Jack’s Bach was of a clarity and precision with almost no pedal relying on his limpet like fingers for a touch from legato to non legato ,notes inégales and staccato.Whilst allowing admirable rhythmic impetus and buoyancy it did rob the music of its colour and shape.Bach’s music is based on the song and the dance and whilst of course needing absolute clarity it also needs the same contours and inflection as the human voice.Jack gave us a Bach of remarkably clear lines and architectural shape like a monument to admire rather than be moved by.There was much to admire though.The absolute clarity of the Allemande and the rhythmic buoyancy of the Courante.His superb finger legato in the Sarabande or the beautifully phrased Gavotte.The natural flow of the Aria and the infectious rhythmic insistence of the Gigue .

The French Suites, BWV 812–817, were written by Bach for the clavier (harpsichord or clavichord )between the years of 1722 and 1725.Although Suites Nos. 1 to 4 are typically dated to 1722, it is possible that the first was written somewhat earlier.The suites were later given the name ‘French’ Likewise, the English’ that was popularised by Bach’s biographer Johann Nikolaus Forkel , who wrote in his 1802 biography of Bach, “One usually calls them French Suites because they are written in the French manner.”This claim, however, is inaccurate: like Bach’s other suites, they follow a largely Italian convention.There is no surviving definitive manuscript of these suites, and ornamentation varies both in type and in degree across manuscripts.

Taking his jacket off after the Bach it was as though he had removed a straight jacket .Suddenly he moved with a horizontal freedom that gave such fluidity to his playing.Bathed in pedal,Mendelssohn’s brilliant prelude flowed from his fingers with ease.A sense of balance that allowed the sumptuous melody to ride on these waves of sound with passionate commitment.Beautifully shaped and with a technical prowess that carried the music ‘on wings of song’.There was clarity in the fugue but now he brought a colour and architectural shape that had been missing in his performance of Bach.Knotty twine,as Delius described Bach’s counterpoint but there is beauty too and it just took Jack to remove his jacket to relish the sounds that were now pouring from his sensitive fingers.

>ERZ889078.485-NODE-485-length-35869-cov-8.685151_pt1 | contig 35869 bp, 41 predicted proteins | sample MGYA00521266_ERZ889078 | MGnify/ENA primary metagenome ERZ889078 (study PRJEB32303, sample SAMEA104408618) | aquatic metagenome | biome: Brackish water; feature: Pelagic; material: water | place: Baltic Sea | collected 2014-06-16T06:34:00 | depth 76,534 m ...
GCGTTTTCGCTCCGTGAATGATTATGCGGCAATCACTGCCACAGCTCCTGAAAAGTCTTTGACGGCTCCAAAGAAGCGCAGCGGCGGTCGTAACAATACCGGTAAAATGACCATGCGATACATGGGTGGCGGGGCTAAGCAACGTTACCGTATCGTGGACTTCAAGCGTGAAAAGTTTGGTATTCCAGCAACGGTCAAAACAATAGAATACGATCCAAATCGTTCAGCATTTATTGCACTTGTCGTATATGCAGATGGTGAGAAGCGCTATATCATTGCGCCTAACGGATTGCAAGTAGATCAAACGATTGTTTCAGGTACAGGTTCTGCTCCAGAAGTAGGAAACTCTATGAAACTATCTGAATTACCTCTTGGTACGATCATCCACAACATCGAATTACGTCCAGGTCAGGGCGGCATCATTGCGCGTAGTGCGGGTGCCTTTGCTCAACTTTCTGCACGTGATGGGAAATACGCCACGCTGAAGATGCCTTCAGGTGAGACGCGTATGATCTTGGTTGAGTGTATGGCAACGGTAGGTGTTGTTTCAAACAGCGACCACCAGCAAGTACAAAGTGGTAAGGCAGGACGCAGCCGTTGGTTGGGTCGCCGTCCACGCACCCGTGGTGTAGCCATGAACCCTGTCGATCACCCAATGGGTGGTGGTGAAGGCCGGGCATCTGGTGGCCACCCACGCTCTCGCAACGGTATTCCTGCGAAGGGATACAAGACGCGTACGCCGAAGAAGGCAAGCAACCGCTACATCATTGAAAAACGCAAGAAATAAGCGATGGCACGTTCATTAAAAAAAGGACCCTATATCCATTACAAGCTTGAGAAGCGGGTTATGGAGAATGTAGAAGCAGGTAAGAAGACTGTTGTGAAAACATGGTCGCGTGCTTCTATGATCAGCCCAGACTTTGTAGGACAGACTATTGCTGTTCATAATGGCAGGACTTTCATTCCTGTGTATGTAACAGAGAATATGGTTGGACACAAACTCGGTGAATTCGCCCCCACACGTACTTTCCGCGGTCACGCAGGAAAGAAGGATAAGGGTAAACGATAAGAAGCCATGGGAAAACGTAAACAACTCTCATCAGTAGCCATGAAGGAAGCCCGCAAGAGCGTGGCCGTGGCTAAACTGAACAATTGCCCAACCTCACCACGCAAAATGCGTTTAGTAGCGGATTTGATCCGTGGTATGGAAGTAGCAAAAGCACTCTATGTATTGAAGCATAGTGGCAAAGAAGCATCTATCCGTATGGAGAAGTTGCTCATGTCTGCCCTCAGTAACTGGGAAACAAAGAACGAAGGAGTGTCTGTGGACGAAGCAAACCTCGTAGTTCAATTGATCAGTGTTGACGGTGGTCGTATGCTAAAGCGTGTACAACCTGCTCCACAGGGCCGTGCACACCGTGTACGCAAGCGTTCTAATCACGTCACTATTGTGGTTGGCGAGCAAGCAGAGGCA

Mendelssohn took the opportunity to experiment with the so-called ‘three-hand effect’, in which he embedded a melody in the middle register of the piano and framed it with arpeggiandi above and a bass line below. The effect was that three, instead of two, hands were playing, a virtuosic trompe l’œil made fashionable in the 1830s by Sigismond Thalberg, and then widely imitated by other virtuosi, including Liszt. In contrast, the fugue, built upon an angular subject launched by the dramatic leap of a falling seventh, impresses as another example of Mendelssohn’s Bachian pursuits, so that, taken together, the prelude and fugue juxtapose the new with the old.

Dina Parakhina following Jack’s every move

Cesar Franck’s Prelude ,Chorale and Fugue closed the programme .In his introduction Jack spoke of this masterpiece as spiritual and profound being of darkness and light,pain and hope.He gave a very fine performance showing great musicianship as he allowed the music to unwind so naturally.If the opening seemed rather earthbound he gradually found the atmosphere and colour that was to illuminate his whole performance.The chorale emerged from the prelude with ravishing sounds and a florid sweep that opened up the full sonority of the piano with overwhelming effect.A technical assurance that allowed the music to move forward with authority,negotiating the notorious leaps with true technical mastery.A sense of improvisation gave a respite before the bald statement of the fugue subject.A fugue of grandeur and nobility with a relentless forward movement.The reappearance of the opening theme on a cloud of etherial sounds was in great contrast to the tumultuous build up to the glorious final exultation played with masterly authority and control.